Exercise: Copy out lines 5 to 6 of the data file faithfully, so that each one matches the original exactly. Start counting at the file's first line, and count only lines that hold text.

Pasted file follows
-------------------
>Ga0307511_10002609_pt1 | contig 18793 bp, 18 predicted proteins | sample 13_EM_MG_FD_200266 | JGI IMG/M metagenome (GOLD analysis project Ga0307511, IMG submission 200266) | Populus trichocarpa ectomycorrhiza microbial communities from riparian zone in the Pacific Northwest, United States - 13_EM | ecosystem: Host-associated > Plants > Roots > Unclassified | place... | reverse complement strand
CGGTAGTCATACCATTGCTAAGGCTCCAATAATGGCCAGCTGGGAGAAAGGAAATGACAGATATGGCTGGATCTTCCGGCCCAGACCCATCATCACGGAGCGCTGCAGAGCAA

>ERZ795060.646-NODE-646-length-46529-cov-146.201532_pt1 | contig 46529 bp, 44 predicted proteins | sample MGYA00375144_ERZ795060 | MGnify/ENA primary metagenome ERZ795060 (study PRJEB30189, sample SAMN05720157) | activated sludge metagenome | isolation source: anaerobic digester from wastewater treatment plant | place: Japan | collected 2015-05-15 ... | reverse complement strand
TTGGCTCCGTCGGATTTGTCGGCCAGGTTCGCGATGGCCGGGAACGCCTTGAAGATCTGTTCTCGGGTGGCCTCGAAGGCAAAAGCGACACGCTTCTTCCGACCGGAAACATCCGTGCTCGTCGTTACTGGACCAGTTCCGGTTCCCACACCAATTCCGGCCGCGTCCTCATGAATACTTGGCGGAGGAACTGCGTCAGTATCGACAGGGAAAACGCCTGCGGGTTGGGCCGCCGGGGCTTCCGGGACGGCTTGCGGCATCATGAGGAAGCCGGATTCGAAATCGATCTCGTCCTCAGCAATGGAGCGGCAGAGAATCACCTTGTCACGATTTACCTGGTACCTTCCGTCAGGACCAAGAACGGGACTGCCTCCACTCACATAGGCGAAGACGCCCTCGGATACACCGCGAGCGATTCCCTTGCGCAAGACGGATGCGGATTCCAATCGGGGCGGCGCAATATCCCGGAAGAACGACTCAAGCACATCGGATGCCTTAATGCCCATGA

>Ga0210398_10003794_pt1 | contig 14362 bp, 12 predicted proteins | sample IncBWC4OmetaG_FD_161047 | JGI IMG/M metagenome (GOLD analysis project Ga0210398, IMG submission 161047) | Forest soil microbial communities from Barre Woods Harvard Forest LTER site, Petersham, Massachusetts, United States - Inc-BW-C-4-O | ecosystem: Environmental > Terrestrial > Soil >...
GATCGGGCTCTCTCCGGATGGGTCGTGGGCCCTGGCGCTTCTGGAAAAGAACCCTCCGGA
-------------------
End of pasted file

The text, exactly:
>Ga0210398_10003794_pt1 | contig 14362 bp, 12 predicted proteins | sample IncBWC4OmetaG_FD_161047 | JGI IMG/M metagenome (GOLD analysis project Ga0210398, IMG submission 161047) | Forest soil microbial communities from Barre Woods Harvard Forest LTER site, Petersham, Massachusetts, United States - Inc-BW-C-4-O | ecosystem: Environmental > Terrestrial > Soil >...
GATCGGGCTCTCTCCGGATGGGTCGTGGGCCCTGGCGCTTCTGGAAAAGAACCCTCCGGA